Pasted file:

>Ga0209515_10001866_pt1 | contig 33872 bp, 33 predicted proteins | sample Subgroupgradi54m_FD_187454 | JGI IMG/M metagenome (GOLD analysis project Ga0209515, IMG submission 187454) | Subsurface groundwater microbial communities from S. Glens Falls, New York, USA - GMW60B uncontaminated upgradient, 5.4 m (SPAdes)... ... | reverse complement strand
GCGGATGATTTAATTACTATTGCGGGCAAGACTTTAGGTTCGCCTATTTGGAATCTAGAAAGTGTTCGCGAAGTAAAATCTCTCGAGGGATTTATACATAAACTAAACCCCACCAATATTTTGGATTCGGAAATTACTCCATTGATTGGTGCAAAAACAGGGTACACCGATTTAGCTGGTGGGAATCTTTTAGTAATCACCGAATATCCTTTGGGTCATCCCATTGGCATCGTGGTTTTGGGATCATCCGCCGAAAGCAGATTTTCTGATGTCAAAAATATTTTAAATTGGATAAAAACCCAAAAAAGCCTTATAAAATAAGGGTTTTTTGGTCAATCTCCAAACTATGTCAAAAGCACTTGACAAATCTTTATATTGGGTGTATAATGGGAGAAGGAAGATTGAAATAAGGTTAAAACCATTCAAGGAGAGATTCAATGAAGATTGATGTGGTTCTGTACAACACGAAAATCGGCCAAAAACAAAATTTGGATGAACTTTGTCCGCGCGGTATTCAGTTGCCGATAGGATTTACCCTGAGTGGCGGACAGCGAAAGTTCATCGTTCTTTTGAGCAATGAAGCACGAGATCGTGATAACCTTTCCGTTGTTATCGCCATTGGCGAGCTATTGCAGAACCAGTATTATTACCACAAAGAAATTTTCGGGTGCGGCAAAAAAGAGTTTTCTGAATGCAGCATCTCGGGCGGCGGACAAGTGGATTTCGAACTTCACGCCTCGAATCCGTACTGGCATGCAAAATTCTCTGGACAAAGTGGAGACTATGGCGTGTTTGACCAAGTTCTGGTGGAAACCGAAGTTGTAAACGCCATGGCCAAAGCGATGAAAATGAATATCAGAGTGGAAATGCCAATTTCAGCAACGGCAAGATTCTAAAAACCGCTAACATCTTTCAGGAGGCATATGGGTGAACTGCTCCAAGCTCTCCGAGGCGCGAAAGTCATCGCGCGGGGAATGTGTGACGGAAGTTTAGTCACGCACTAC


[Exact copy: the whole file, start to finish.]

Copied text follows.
>Ga0209515_10001866_pt1 | contig 33872 bp, 33 predicted proteins | sample Subgroupgradi54m_FD_187454 | JGI IMG/M metagenome (GOLD analysis project Ga0209515, IMG submission 187454) | Subsurface groundwater microbial communities from S. Glens Falls, New York, USA - GMW60B uncontaminated upgradient, 5.4 m (SPAdes)... ... | reverse complement strand
GCGGATGATTTAATTACTATTGCGGGCAAGACTTTAGGTTCGCCTATTTGGAATCTAGAAAGTGTTCGCGAAGTAAAATCTCTCGAGGGATTTATACATAAACTAAACCCCACCAATATTTTGGATTCGGAAATTACTCCATTGATTGGTGCAAAAACAGGGTACACCGATTTAGCTGGTGGGAATCTTTTAGTAATCACCGAATATCCTTTGGGTCATCCCATTGGCATCGTGGTTTTGGGATCATCCGCCGAAAGCAGATTTTCTGATGTCAAAAATATTTTAAATTGGATAAAAACCCAAAAAAGCCTTATAAAATAAGGGTTTTTTGGTCAATCTCCAAACTATGTCAAAAGCACTTGACAAATCTTTATATTGGGTGTATAATGGGAGAAGGAAGATTGAAATAAGGTTAAAACCATTCAAGGAGAGATTCAATGAAGATTGATGTGGTTCTGTACAACACGAAAATCGGCCAAAAACAAAATTTGGATGAACTTTGTCCGCGCGGTATTCAGTTGCCGATAGGATTTACCCTGAGTGGCGGACAGCGAAAGTTCATCGTTCTTTTGAGCAATGAAGCACGAGATCGTGATAACCTTTCCGTTGTTATCGCCATTGGCGAGCTATTGCAGAACCAGTATTATTACCACAAAGAAATTTTCGGGTGCGGCAAAAAAGAGTTTTCTGAATGCAGCATCTCGGGCGGCGGACAAGTGGATTTCGAACTTCACGCCTCGAATCCGTACTGGCATGCAAAATTCTCTGGACAAAGTGGAGACTATGGCGTGTTTGACCAAGTTCTGGTGGAAACCGAAGTTGTAAACGCCATGGCCAAAGCGATGAAAATGAATATCAGAGTGGAAATGCCAATTTCAGCAACGGCAAGATTCTAAAAACCGCTAACATCTTTCAGGAGGCATATGGGTGAACTGCTCCAAGCTCTCCGAGGCGCGAAAGTCATCGCGCGGGGAATGTGTGACGGAAGTTTAGTCACGCACTAC